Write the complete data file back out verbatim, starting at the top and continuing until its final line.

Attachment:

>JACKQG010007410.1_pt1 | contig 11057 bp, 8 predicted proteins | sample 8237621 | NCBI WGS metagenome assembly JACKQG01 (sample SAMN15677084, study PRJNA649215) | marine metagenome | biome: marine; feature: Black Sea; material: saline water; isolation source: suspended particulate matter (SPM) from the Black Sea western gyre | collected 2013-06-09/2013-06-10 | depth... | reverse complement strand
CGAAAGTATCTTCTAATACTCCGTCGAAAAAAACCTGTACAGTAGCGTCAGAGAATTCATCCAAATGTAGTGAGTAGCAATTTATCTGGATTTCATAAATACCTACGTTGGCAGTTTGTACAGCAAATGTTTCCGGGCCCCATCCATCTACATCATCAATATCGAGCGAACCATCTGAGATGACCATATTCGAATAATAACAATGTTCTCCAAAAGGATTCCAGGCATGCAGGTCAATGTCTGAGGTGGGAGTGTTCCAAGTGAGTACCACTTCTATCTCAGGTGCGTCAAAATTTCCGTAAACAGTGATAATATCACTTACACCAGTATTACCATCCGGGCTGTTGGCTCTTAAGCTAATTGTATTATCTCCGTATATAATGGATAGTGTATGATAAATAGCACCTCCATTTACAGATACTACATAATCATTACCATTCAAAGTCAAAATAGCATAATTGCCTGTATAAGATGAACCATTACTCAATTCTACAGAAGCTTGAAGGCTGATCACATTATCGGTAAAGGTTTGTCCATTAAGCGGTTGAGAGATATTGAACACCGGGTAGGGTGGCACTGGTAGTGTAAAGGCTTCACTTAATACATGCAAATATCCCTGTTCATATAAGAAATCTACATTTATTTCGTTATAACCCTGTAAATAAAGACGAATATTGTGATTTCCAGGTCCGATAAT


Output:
>JACKQG010007410.1_pt1 | contig 11057 bp, 8 predicted proteins | sample 8237621 | NCBI WGS metagenome assembly JACKQG01 (sample SAMN15677084, study PRJNA649215) | marine metagenome | biome: marine; feature: Black Sea; material: saline water; isolation source: suspended particulate matter (SPM) from the Black Sea western gyre | collected 2013-06-09/2013-06-10 | depth... | reverse complement strand
CGAAAGTATCTTCTAATACTCCGTCGAAAAAAACCTGTACAGTAGCGTCAGAGAATTCATCCAAATGTAGTGAGTAGCAATTTATCTGGATTTCATAAATACCTACGTTGGCAGTTTGTACAGCAAATGTTTCCGGGCCCCATCCATCTACATCATCAATATCGAGCGAACCATCTGAGATGACCATATTCGAATAATAACAATGTTCTCCAAAAGGATTCCAGGCATGCAGGTCAATGTCTGAGGTGGGAGTGTTCCAAGTGAGTACCACTTCTATCTCAGGTGCGTCAAAATTTCCGTAAACAGTGATAATATCACTTACACCAGTATTACCATCCGGGCTGTTGGCTCTTAAGCTAATTGTATTATCTCCGTATATAATGGATAGTGTATGATAAATAGCACCTCCATTTACAGATACTACATAATCATTACCATTCAAAGTCAAAATAGCATAATTGCCTGTATAAGATGAACCATTACTCAATTCTACAGAAGCTTGAAGGCTGATCACATTATCGGTAAAGGTTTGTCCATTAAGCGGTTGAGAGATATTGAACACCGGGTAGGGTGGCACTGGTAGTGTAAAGGCTTCACTTAATACATGCAAATATCCCTGTTCATATAAGAAATCTACATTTATTTCGTTATAACCCTGTAAATAAAGACGAATATTGTGATTTCCAGGTCCGATAAT